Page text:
Key Extractors

Written by Jeremy Horelick
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Anyone who's ever accidentally broken off the tip of a key inside a lock has likely turned to key extractors to salvage the lock. Without a key extractor, metal pieces can remain permanently lodged in your keyways, rendering the locks useless. This is more than just a tiny headache since a compromised lock can jeopardize your safety.

If you're unlucky enough to have a key snap off inside your door, chances are you'll be forced to hire a locksmith. Keyways are too narrow to allow most home remedies (e.g. a pair of pliers, a straightened paper clip) to work effectively. If, on the other hand, you are a locksmith, you already know that key extraction alone can mean big business, irrespective of picking.

How Key Extractors Work

While there are some small differences between various key extractors, the basic design remains the same. Most employ some form of biting edge that grips or adheres to the broken key so that all a locksmith must do is insert the tip, grip the loose piece, and withdraw. Depending on the type of lock, of course, this may be easier or harder than described.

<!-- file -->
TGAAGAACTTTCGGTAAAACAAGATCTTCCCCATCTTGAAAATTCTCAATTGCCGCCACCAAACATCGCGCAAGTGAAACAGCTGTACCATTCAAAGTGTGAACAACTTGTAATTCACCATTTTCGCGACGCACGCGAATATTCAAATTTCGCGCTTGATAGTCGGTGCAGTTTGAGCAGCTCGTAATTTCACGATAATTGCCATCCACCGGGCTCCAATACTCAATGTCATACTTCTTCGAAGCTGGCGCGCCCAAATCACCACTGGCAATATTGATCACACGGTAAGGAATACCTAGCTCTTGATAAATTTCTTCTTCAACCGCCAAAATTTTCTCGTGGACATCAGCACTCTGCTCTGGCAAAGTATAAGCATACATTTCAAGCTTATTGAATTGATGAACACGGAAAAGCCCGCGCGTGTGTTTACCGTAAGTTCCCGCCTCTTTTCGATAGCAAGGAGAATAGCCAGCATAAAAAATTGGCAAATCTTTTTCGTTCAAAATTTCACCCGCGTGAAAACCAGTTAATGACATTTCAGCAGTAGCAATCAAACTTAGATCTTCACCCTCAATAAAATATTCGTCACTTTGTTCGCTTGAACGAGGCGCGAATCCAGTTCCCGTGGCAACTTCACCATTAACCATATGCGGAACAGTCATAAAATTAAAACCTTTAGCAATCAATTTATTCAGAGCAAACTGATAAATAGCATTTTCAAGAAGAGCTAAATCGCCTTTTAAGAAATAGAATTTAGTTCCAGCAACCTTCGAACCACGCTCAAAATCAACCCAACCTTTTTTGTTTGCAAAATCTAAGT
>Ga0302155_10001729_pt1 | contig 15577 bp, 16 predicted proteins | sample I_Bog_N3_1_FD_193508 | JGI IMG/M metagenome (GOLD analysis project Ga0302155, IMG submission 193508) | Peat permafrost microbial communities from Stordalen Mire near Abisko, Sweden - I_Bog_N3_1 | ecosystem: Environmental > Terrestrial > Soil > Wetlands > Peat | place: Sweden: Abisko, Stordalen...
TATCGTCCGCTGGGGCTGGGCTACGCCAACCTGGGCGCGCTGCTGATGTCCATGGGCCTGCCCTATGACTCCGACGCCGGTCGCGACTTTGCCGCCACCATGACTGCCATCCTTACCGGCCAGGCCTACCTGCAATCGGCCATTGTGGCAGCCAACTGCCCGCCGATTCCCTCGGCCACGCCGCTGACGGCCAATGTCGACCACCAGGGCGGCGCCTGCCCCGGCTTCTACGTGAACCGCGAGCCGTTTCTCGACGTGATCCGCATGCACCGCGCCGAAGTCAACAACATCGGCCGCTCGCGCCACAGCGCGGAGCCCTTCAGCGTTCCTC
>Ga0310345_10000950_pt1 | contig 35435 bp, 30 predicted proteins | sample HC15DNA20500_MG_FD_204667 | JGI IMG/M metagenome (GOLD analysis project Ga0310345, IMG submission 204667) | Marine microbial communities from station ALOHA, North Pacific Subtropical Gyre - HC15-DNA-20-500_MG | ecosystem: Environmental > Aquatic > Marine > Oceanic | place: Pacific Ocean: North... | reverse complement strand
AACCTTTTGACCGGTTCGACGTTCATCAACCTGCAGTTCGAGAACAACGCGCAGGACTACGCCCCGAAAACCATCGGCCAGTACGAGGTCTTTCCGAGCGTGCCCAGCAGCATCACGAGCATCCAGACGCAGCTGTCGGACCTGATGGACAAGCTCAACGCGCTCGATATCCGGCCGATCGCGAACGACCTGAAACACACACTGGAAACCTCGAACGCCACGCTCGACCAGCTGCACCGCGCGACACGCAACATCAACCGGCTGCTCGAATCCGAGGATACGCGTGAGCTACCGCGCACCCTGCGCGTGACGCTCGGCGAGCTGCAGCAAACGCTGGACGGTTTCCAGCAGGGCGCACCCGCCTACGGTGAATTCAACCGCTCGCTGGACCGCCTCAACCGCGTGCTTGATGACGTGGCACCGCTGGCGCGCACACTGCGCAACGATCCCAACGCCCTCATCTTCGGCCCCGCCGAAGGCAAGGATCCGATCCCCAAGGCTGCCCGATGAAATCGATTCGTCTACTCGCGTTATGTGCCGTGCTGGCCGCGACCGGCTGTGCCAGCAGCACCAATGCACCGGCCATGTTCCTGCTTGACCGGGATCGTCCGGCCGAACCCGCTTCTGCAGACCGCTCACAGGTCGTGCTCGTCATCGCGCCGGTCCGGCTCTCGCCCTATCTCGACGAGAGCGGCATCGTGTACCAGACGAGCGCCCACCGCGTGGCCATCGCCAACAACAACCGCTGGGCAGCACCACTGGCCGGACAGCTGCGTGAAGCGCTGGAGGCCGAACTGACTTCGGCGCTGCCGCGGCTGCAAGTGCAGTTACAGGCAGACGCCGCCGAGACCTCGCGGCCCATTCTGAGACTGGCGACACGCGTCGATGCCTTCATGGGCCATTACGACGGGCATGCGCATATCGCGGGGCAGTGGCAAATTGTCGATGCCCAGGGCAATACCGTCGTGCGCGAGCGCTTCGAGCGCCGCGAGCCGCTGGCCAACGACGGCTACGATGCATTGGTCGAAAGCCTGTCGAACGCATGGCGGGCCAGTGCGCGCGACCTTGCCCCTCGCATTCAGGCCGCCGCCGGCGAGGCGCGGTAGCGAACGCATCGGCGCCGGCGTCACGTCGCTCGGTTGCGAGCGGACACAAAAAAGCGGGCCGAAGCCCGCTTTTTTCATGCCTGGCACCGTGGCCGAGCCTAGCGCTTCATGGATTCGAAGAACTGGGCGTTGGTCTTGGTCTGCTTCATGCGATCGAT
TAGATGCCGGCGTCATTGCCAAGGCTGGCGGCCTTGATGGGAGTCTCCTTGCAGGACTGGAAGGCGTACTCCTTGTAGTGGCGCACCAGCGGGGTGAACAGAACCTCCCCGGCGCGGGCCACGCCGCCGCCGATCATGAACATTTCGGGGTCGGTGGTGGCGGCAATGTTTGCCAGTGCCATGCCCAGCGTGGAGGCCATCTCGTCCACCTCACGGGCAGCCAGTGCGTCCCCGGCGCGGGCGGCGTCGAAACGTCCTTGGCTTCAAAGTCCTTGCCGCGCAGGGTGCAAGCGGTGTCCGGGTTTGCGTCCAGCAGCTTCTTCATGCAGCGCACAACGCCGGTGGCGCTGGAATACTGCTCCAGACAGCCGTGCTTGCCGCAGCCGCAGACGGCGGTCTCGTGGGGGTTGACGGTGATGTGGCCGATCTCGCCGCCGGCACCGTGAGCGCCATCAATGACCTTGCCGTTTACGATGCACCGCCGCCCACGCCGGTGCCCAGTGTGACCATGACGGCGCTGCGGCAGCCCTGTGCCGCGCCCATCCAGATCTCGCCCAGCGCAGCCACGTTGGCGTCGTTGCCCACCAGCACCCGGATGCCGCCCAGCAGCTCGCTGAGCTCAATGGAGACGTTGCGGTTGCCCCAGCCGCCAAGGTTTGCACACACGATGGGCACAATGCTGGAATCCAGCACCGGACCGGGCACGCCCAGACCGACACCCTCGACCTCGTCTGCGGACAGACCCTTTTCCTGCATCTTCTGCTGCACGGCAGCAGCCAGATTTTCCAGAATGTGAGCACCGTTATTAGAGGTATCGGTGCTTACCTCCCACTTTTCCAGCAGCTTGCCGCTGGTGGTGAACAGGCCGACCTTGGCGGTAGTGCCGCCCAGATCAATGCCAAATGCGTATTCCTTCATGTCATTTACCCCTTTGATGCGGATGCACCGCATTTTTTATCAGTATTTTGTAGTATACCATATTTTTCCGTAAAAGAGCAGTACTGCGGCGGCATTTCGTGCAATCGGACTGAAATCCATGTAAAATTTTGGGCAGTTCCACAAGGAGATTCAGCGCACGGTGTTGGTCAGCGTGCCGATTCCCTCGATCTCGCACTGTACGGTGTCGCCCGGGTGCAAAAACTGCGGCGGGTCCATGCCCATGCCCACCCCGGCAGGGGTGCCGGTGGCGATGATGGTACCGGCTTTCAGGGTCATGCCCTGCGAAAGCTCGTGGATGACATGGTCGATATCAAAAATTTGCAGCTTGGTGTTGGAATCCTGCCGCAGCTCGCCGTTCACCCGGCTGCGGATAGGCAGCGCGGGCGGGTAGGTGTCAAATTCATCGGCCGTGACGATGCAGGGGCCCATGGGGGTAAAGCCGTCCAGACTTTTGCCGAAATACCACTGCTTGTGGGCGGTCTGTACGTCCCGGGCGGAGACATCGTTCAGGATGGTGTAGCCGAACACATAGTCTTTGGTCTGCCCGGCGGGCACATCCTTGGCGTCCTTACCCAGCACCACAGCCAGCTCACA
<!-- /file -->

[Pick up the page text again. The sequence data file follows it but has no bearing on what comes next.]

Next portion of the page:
In addition to key extractors, some locksmiths prefer to carry scissor sets, saw blades, and other unique locksmith supplies that make extraction easier. Sidewinders, ice tongs, and shim extractors may also be helpful in removing bent or broken keys. In some cases, these instruments must lift the remaining engaged pins within a lock to expose the broken remnant, a technique that requires more skill than simply shoving in an adhesive tip and pulling it out with the lost fragment.

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